It is a never ending quest I am on to find products, materials, gadgets, and strategies that improve health. Most recently I purchased the magic nutribullet to assist in smoothie making and vegetable drinking. The actual device is quite convenient, intelligent and user-friendly, and does the job well, aiding me further in my mission to eat more fruits and veggies.
While living in Los Angeles I would commute hours each day to work, sometimes up to three or four depending on the traffic patterns. In order to cope with the hours sitting in traffic, I researched nutrition programs where I could gather all of the course information while listening on an MP3 player in the car. When I found one, The Institute of Integrative Nutrition, I immediately enrolled and received my 400+ hours of instruction loaded on a bright red ipod. The hours of commute flew by as I absorbed countless different expert opinions on what to eat.
Most of the experts, even from differing areas of the world and all cultures, made two similar recommendations, the first being utilize food as fuel and the second being eat lots of fruits and veggies. When I graduated from that program and could not manage the commute without something to do, I pondered Rosetta Stone but instead transferred jobs closer to home. Since that time, after digesting the advice, I have been on my quest to eat more fruits and veggies.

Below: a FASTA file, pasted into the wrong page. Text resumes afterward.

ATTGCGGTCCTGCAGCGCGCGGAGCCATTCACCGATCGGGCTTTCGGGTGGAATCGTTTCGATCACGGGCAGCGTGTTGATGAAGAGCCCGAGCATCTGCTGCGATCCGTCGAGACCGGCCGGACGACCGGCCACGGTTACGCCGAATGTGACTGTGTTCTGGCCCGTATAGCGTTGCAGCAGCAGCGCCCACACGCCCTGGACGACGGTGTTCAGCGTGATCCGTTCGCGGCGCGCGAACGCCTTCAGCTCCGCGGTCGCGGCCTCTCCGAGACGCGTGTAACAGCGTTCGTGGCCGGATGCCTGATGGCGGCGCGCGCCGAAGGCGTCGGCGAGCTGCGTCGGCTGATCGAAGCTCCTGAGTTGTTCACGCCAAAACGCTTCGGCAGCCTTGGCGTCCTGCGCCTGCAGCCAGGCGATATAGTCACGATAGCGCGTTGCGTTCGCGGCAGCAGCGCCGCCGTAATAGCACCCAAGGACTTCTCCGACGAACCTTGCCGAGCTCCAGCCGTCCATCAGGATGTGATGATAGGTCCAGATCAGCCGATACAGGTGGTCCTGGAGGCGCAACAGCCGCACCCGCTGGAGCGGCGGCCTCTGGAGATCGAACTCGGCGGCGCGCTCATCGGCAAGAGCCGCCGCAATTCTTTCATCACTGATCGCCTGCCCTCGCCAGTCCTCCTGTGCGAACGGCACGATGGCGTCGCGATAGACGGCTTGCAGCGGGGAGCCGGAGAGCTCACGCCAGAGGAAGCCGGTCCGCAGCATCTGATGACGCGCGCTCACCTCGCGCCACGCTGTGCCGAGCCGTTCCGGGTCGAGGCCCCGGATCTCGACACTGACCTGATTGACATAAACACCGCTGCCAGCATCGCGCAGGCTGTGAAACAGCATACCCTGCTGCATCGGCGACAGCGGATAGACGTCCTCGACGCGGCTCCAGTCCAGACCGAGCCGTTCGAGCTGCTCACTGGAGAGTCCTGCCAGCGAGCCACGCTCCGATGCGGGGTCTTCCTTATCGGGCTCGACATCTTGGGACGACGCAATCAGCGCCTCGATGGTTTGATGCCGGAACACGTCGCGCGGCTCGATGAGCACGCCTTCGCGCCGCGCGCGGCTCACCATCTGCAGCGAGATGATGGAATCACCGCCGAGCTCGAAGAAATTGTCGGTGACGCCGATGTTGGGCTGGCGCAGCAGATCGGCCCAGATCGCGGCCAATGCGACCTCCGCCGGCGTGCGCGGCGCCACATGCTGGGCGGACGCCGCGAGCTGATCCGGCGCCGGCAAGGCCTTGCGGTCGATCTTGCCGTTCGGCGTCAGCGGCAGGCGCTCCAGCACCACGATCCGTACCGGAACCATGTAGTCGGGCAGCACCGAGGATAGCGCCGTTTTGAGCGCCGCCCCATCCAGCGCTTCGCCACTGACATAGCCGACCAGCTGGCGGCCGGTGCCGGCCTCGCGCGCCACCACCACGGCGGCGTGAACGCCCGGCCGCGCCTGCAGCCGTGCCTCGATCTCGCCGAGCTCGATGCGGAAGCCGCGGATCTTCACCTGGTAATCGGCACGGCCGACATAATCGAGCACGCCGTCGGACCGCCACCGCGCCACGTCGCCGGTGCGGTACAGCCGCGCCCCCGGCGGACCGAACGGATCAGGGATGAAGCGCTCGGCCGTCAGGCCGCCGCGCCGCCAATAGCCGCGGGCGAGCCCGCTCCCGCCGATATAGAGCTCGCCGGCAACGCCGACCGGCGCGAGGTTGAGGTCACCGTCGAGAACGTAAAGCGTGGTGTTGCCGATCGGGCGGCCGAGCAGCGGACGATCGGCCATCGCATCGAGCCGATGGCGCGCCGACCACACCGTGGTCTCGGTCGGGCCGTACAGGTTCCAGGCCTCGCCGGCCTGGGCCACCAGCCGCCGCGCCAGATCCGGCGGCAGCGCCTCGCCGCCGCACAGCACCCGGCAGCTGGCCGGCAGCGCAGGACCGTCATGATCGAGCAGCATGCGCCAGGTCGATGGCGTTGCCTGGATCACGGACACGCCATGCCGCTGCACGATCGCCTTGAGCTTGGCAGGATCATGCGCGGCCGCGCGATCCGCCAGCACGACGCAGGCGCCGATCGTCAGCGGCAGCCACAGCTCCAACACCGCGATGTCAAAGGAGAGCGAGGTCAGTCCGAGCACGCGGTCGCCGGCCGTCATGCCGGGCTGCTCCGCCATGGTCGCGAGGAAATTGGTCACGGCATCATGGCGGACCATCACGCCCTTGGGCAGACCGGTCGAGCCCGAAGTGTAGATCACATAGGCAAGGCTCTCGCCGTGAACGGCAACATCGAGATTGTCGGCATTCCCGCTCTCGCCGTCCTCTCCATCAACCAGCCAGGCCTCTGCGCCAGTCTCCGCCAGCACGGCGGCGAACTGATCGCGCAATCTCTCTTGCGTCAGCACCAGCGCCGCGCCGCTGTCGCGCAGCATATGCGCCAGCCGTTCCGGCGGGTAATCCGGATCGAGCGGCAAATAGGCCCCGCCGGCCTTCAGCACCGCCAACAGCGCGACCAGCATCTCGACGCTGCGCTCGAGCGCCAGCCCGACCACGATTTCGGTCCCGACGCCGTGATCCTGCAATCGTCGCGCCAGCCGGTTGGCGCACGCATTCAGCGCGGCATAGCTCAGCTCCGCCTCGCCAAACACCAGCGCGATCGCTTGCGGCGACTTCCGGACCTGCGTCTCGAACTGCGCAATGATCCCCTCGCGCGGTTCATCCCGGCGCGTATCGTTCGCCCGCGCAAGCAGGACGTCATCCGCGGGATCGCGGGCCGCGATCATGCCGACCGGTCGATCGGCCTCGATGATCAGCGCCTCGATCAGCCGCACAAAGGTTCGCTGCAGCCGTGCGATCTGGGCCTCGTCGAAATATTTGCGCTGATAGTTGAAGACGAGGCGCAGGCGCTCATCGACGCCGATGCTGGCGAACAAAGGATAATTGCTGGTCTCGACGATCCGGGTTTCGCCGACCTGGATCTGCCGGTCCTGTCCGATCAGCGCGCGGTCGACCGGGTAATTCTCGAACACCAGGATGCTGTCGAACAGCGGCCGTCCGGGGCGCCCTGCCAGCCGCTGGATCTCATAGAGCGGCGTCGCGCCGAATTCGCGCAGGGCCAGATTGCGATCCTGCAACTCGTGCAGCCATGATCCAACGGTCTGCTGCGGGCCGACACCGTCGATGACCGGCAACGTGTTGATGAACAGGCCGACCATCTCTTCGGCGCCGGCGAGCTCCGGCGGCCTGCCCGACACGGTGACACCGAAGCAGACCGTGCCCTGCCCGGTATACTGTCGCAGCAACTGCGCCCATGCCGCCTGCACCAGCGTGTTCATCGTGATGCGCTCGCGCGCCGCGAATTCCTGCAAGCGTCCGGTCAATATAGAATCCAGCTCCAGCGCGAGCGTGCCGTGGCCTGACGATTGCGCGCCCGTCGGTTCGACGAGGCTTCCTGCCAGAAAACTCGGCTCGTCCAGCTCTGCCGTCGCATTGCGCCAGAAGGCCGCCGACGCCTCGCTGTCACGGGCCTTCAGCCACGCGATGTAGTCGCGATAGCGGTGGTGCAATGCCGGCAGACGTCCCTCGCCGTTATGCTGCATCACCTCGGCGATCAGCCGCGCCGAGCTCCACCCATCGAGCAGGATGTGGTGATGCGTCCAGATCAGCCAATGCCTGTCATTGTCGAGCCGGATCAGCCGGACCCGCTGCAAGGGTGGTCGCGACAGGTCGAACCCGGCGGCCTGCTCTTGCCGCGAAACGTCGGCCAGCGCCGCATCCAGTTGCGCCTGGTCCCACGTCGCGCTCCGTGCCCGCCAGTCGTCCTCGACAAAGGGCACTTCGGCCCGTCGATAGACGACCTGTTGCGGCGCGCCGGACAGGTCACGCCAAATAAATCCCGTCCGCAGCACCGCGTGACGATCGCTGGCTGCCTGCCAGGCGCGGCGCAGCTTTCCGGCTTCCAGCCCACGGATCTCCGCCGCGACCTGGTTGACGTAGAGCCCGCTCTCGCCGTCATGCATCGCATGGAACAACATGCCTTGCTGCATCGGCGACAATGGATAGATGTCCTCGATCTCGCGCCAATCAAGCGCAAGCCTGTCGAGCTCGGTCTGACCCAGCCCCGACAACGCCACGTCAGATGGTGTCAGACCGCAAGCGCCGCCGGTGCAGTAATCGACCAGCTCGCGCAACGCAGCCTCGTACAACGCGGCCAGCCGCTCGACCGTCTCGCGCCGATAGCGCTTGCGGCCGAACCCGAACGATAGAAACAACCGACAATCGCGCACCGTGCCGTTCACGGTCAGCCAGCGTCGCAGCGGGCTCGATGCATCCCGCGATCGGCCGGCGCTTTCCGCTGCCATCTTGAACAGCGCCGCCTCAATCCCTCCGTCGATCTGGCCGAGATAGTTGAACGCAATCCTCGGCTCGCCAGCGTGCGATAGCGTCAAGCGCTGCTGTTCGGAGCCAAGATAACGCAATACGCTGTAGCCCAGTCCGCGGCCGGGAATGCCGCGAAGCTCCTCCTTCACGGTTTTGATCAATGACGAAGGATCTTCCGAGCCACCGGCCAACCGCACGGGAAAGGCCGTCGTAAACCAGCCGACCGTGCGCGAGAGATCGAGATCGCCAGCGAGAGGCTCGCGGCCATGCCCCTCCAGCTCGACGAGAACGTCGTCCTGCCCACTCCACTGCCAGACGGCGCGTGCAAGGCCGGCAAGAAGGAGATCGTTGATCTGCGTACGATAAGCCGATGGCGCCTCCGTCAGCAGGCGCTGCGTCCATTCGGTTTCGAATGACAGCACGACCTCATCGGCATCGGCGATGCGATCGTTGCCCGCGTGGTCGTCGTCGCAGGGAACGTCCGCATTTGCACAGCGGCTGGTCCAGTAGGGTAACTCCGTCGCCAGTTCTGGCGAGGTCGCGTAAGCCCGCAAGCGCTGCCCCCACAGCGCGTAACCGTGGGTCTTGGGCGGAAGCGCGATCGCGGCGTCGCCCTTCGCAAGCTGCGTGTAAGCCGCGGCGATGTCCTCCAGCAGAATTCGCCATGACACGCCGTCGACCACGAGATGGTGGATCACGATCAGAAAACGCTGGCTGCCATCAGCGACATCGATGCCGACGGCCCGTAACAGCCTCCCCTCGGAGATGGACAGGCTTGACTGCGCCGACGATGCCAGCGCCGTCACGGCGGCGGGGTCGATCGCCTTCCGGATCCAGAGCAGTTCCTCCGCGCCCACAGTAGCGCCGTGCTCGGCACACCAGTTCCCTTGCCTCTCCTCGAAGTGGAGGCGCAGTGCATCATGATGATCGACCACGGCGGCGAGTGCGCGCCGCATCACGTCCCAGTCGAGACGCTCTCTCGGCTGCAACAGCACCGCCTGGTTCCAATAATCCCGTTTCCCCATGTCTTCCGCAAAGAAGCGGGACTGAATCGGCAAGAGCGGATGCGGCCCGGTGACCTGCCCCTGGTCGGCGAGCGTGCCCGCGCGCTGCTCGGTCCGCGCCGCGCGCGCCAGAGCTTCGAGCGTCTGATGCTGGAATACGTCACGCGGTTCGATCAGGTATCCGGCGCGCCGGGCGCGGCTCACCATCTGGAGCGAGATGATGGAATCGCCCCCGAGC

But this mission, at times has been challenging, it just doesn't come naturally to me. The veggies that we consumed in our household growing up were mashed potatoes and peas from a can, and truthfully those were just there support the steak. Steak, peas, and potatoes. That was most every night. I was never exposed to brussel sprouts, beets, kale, brocollini, leeks, spinach, cabbage, cauliflower. We sometimes, albeit rarely, ate corn and broccoli. Looking back on it, I imagine this food pattern was because my father, the one that put food on our table did not enjoy vegetables. When I think about it I wish there had been more leafy greens on the table, I can't help but ponder whether that would have prevented his development of cancer.
The nutribullet helps because cooking vegtables can be time consuming and can zap some of the nutrients. Eating raw fruits and veggies is ideal but certainly very few of us have the time to chew several portions of fruits and veggies, let alone prepare them. The juicer that I own is wonderful but it does not juice leafy greens well. The more tools we have in our toolbox to chug along at this life long mission of keeping our bodies healthy, the better. The nutribullet has become one of those tools for me.